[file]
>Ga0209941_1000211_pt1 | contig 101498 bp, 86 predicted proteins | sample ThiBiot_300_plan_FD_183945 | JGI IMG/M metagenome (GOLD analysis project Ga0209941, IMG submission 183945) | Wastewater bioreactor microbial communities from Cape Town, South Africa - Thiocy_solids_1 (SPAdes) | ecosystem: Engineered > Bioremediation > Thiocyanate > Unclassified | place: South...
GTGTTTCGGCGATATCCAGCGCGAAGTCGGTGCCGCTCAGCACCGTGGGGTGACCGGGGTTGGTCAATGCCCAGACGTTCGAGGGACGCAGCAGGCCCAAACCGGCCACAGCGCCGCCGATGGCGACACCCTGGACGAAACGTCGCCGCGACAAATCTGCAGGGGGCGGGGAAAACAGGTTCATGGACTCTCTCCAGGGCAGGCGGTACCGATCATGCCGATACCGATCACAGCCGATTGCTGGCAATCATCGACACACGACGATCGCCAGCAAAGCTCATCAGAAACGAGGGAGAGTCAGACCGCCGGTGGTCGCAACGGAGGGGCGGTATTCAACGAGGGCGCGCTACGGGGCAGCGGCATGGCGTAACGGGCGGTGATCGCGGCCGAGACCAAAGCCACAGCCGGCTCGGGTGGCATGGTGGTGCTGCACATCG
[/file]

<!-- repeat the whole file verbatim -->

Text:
>Ga0209941_1000211_pt1 | contig 101498 bp, 86 predicted proteins | sample ThiBiot_300_plan_FD_183945 | JGI IMG/M metagenome (GOLD analysis project Ga0209941, IMG submission 183945) | Wastewater bioreactor microbial communities from Cape Town, South Africa - Thiocy_solids_1 (SPAdes) | ecosystem: Engineered > Bioremediation > Thiocyanate > Unclassified | place: South...
GTGTTTCGGCGATATCCAGCGCGAAGTCGGTGCCGCTCAGCACCGTGGGGTGACCGGGGTTGGTCAATGCCCAGACGTTCGAGGGACGCAGCAGGCCCAAACCGGCCACAGCGCCGCCGATGGCGACACCCTGGACGAAACGTCGCCGCGACAAATCTGCAGGGGGCGGGGAAAACAGGTTCATGGACTCTCTCCAGGGCAGGCGGTACCGATCATGCCGATACCGATCACAGCCGATTGCTGGCAATCATCGACACACGACGATCGCCAGCAAAGCTCATCAGAAACGAGGGAGAGTCAGACCGCCGGTGGTCGCAACGGAGGGGCGGTATTCAACGAGGGCGCGCTACGGGGCAGCGGCATGGCGTAACGGGCGGTGATCGCGGCCGAGACCAAAGCCACAGCCGGCTCGGGTGGCATGGTGGTGCTGCACATCG